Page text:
Mycelial Cultivation of 4 Edible Mushrooms from Khao Kra-Dong Volcano Forest Park, Thailand

##plugins.themes.bootstrap3.article.main##

Tepupsorn Saensuk Suteera Suntararak

Abstract

     The edible mushrooms become one of the world’s most expensive foods and have a global market measured in Thailand. In Thailand, the fruiting body of all occurs once a year during rainy season in June – August. So, the objective of this research was to study the optimal mycelial conditions of 4 edible mushrooms collected from Khao Kra-Dong Volcano Forest Park in Thailand: Russula cyanoxantha, Heimiell retispora, Russula virescens and Boletus colossus. The highest mycelial growth of R. virescens and B. colossus were with potato dextrose agar (PDA), followed by potato dextrose agar with 2% volcanic soil (PDA+2% S). The best structures of R. cyanoxantha and H. retispora used for culturing on medium were cap, stalk and spore, respectively. For R. Virescens and B. colossus, the best structures used for culturing on medium were stalk, cap and spore, respectively. The highest colony diameter of R. Cyanoxantha on PDA+2% S with cap was 68.00+1.00 mm. For H. retispora, the highest colony diameters on PDA+2%S with cap and PDA with stalk were 87.00+1.00 mm. and 67.33+1.53 mm., respectively. For R. virescens and B. colossus, the highest colony diameters on PDA with stalk were 91.33+2.08 mm. and 87.00+1.00 mm., respectively. The optimal temperature and pH value for mycelial growth were at 30 °C with pH 7 after 7 days of incubation.


Keywords: mushroom cultivation, edible mushrooms, volcanic soil

References

Abdulhadi, M. A., & Hassan, I. A. A. (2013). Effect of Sterilization Method and Supplementation on the Yield and Storage Life of Oyster Mushroom Cultivated on Date Palm by Products. Dialy J. Agric. Sci, 5, 170–181.

Adebayo-Tayo, B. C., Jonathan, S. G., Popoola, O. O., & Egbomuche, R. C. (2011). Optimization of Growth Conditions for Mycelial Yield and Xxopoly Saccharride Production by Pleurotus Ostreatus Cultivated in Nigeria. Afr. J. Microbiol. Res., 5, 2130-2138

Barros, L., Ferreira, M-J., & Queiros, B. (2007) Total Phenols, Ascorbic Acid, β-Carotene and Lycopene in Portuguese Wild Edible Mushrooms and Their Antioxidant Activities. Food Chemistry, 103, 413 – 419.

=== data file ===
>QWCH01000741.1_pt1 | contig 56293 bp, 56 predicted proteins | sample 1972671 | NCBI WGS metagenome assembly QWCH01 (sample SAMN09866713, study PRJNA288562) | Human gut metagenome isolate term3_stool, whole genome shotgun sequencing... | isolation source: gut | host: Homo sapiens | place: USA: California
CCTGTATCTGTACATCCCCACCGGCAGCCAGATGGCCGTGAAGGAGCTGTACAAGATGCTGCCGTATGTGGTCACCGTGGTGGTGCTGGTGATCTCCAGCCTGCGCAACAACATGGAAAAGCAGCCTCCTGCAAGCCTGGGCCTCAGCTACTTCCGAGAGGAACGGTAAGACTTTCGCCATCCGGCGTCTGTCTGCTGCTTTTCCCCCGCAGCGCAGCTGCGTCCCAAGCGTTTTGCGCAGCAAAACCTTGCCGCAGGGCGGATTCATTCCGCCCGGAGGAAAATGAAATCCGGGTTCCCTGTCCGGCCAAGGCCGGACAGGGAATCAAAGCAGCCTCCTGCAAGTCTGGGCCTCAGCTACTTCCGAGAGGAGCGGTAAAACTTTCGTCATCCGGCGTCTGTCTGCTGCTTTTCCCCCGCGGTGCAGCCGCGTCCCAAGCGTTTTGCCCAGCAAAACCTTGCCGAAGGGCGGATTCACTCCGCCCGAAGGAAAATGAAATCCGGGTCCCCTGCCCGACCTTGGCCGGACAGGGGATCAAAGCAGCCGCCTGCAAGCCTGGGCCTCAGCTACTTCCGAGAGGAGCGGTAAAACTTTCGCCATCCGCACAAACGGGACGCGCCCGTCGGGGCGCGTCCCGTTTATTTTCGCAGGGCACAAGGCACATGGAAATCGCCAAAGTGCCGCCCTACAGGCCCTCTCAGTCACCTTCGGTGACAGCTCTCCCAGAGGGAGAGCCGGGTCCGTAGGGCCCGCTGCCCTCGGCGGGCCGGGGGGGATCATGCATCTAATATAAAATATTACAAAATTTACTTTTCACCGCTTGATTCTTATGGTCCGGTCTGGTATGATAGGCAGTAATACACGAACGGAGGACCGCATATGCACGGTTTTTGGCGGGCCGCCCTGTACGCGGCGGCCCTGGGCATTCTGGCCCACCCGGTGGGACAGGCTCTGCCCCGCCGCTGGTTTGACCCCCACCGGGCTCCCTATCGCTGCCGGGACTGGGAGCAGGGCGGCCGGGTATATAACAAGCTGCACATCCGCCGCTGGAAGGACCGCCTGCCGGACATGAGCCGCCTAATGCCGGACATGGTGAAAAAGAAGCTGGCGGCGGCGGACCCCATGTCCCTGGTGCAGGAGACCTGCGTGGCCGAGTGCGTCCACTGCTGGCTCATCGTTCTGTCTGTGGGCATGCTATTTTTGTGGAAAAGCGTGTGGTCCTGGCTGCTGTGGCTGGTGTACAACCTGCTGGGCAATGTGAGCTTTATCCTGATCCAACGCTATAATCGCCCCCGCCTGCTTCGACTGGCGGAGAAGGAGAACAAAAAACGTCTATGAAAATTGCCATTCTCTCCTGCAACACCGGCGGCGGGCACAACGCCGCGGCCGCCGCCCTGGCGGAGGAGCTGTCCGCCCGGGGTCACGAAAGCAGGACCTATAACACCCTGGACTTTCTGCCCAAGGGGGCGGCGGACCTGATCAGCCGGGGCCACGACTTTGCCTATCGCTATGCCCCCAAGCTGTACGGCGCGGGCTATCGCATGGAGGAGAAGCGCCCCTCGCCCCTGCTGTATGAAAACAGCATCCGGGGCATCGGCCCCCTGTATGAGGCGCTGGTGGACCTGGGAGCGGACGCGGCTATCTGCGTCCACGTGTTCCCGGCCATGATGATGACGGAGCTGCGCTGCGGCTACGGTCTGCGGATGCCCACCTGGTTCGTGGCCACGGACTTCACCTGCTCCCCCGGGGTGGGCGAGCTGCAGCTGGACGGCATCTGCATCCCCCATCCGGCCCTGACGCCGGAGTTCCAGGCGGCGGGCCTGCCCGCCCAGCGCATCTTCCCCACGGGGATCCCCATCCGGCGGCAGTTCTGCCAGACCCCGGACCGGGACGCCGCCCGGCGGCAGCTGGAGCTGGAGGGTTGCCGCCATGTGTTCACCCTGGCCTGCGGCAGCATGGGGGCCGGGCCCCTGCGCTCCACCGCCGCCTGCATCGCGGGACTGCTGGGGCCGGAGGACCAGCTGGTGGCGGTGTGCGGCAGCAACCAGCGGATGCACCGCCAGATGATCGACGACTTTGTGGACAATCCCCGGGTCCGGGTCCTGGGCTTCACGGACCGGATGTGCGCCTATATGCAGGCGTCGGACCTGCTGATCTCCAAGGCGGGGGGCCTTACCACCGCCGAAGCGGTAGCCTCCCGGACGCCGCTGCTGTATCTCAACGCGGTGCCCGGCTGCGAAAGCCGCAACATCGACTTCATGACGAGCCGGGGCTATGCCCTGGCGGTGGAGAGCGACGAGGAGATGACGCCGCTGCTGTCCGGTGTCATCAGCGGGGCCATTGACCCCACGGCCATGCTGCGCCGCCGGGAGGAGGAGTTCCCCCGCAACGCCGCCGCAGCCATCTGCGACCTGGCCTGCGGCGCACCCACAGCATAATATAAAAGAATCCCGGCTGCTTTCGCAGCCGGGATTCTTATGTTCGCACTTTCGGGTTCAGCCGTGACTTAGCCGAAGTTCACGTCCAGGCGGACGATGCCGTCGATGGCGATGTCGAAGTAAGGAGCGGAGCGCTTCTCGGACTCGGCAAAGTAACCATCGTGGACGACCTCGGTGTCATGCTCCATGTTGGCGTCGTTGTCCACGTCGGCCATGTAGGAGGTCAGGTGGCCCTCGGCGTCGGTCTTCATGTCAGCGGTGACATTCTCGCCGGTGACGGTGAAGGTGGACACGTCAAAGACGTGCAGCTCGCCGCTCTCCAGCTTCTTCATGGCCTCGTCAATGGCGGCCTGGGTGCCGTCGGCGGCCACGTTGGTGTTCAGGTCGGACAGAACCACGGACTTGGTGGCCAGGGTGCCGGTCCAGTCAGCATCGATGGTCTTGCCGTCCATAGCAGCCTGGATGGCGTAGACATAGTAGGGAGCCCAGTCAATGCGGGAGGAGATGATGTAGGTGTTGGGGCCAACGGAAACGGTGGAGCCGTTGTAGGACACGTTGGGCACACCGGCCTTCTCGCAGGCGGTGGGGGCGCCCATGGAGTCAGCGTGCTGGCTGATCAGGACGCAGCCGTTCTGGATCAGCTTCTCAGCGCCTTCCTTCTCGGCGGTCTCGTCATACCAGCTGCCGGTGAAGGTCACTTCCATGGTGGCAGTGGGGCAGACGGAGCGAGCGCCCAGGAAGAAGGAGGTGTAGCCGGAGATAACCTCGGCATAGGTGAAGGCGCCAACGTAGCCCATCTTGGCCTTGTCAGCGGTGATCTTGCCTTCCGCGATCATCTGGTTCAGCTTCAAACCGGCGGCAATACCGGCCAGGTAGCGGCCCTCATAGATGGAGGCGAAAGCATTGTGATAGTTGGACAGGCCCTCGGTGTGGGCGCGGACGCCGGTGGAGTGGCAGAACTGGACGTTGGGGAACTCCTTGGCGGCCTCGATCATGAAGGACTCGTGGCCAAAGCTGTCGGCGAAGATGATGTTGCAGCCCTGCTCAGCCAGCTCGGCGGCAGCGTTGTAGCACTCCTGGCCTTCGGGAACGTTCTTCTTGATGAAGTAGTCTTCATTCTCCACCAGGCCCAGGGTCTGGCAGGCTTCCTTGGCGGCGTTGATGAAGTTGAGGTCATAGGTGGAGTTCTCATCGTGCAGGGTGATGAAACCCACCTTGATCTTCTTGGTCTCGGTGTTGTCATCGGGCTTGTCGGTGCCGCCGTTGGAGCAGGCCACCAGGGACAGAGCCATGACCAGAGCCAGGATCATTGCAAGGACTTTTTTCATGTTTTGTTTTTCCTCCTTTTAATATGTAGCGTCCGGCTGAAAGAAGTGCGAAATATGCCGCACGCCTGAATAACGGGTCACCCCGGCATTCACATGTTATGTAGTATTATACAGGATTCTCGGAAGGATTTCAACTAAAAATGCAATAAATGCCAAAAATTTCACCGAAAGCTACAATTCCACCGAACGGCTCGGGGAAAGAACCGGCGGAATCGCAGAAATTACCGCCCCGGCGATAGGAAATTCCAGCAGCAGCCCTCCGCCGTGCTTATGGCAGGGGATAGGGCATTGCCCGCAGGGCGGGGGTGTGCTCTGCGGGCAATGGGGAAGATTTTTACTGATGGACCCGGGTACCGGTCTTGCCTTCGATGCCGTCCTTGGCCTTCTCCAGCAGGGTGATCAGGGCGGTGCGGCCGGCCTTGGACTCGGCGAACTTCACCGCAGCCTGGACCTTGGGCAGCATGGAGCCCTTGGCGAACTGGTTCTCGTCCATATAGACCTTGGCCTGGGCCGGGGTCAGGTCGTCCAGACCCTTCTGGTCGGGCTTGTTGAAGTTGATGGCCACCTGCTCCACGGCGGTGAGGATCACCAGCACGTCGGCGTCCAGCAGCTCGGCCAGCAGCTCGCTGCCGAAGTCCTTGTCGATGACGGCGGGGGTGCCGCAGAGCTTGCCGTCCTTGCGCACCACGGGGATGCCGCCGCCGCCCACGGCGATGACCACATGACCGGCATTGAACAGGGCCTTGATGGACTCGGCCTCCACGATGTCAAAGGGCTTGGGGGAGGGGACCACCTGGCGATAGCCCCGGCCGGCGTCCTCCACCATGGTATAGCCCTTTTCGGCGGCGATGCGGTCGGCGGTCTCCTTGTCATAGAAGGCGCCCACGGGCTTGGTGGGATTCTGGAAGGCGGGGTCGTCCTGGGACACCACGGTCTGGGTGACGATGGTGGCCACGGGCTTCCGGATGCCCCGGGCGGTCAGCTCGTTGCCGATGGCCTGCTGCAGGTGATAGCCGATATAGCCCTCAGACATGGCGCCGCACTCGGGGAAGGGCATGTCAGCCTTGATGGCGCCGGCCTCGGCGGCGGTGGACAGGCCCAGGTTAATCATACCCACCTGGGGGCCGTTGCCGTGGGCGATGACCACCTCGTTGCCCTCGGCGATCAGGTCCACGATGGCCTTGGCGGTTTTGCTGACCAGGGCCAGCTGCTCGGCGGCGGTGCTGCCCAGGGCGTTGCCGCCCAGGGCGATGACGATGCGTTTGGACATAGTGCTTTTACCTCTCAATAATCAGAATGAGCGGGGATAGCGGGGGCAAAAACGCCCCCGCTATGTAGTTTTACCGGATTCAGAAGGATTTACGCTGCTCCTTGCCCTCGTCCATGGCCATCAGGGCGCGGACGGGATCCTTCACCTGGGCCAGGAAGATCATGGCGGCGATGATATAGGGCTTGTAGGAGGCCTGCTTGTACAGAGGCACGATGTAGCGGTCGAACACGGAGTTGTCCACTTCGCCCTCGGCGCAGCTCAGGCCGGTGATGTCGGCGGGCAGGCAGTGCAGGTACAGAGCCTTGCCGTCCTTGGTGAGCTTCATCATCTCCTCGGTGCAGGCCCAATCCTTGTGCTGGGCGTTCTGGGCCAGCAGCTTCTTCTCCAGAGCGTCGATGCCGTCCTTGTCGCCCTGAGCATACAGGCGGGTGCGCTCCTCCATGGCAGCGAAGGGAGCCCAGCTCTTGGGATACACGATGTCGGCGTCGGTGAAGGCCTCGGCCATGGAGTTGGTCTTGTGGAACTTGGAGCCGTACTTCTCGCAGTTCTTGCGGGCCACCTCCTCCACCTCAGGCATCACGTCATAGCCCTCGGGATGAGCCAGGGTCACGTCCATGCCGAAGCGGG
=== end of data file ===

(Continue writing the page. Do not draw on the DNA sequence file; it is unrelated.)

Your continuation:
Brosius, F. (2008). SPSS 16. (1ST ed.). Heidelberg: Redline GmbH.

Chang, S. T., (2000). Global Impact of Edible and Medicinal Mushrooms on Human Welfare in the 21st Century: No Green Revolution. Int. J. Med. Mushrooms, 1, 1–7.

FAO (Food and Agriculture Organization of the United Nations). (1990). Technical Guidelines for Mushroom Growing in the Tropics. Food and Agriculture Organization of the United Nations, Rome: The European Union

Gbolagade, J. S., Fasidi, I. O., Ajayi, E. J., & Sobowale, A. A. (2006). Effect of Physicochemical Factors and Semi-Synthetic Media on Vegetative Growth of Lentinus Subnudus (Berk.), an Edible Mushroom from Nigeria. Food Chem, 99, 742-747.

Heleno, S. A., Barros, L., Sousa, M. J., Martins, A., & Ferreira, I. C. F. R. (2009). Study and Characterization of Selected Nutrients in Wild Mushrooms from Portugal by Gas Chromatography and High Performance Liquid Chromatography. Microchemical Journal, 93, 195 –199.

Janjira, W., Paiboolya, K., & Saisamorn, L. (2014). Effects of Different Culture Media, Carbon and Nitrogen Sources and Solid Substrates on Growth of Termitomyces Mushrooms. Chiang Mai J. Sci, 41(3), 542-556.

Kalac, P. (2009). Chemical composition and nutritional value of European species of wild growing mushrooms: A review. Food chemistry, 113, 9–16.

Kumla, J., Danell, E., & Lumyong, S. (2014). Improvement of Yield for a Tropical Black Bolete, Phlebopus Portentosus, Cultivation in Northern Thailand. Mycoscience, 56(1), 1–4.

Lai, W. H., Siti Murni, M. J., Fauzi, D., Abas Mazni, O., & Saleh, N. M. (2011). Optimal Culture Conditions for Mycelial Growth of Lignosus Rhinocerus. Mycobiology, 39, 92–95.

Leela, M. R., Kevin, D. H., Ekachai, C., & Sunita C. (2014). Optimal Mycelial Conditions and Spawn Production for the Domestication of Macrolepiota Deters. The 26th Annual Meething of Thai Society for Biology and International conference: Thailand.

Leela, M. R., Sunita, C., & Kevin, D. H. (2016). First Successful Cultivation of the Edible Mushroom Macrolepiota Dolichaula in Thailand. Chiang Mai J. Sci. 43(5), 959-971.

Nasim, G., Malik, S. H., Bajwa, R., & Afzal, M. (2001). Effect of Three Different Culture Media on Mycelia Growth of Oyster and Chinese Mushroom. J. Biol. Sci, 1, 1130-1133.

Ouzouni, P. K, Petridis, D., Koller, W. D., & Riganakos, K. A. (2009). Nutritional Value and Metal Content of Wild Edible Mushrooms Collected from West Macedonia and Epirus, Greece. Food Chemistry, 115, 1575–1580.

Rajarathnam, S., & Bano, Z., (1991). Bio-logical Utilization of Edible Fruiting Fungi III. In D. Aurora, K. Mukerji, M. E. Dekker (Eds.), Handbook of Applied Mycology Inc., (pp.241–292). New York, NY,: CAB International.

Shim, S. M., Oh, Y. H., Lee, K. R., & Lee, T. S. (2005). The Characteristics of Cultural Conditions for the Mycelial Growth of Macrolepiota Procera. Mycobiology, 33, 15–18.

Wei, T. Z., Yao, Y. J., Wang, B., & Pegler, D. N. (2004). Termitomyces Bulborhizus Sp. Nov. from China, with a Key to Allied Species. Mycol. Res, 108, 1458-1462.

Keywords
Mushroom cultivation, Edible Mushrooms, Volcanic soil Naresuan University; Science technology
Section
Research Articles

##plugins.themes.bootstrap3.article.details##

How to Cite
SAENSUK, Tepupsorn; SUNTARARAK, Suteera. Mycelial Cultivation of 4 Edible Mushrooms from Khao Kra-Dong Volcano Forest Park, Thailand. Naresuan University Journal: Science and Technology (NUJST), [S.l.], v. 26, n. 2, p. 38-45, june 2018. ISSN 2539-553X. Available at: <http://www.journal.nu.ac.th/NUJST/article/view/1786>. Date accessed: 13 nov. 2018.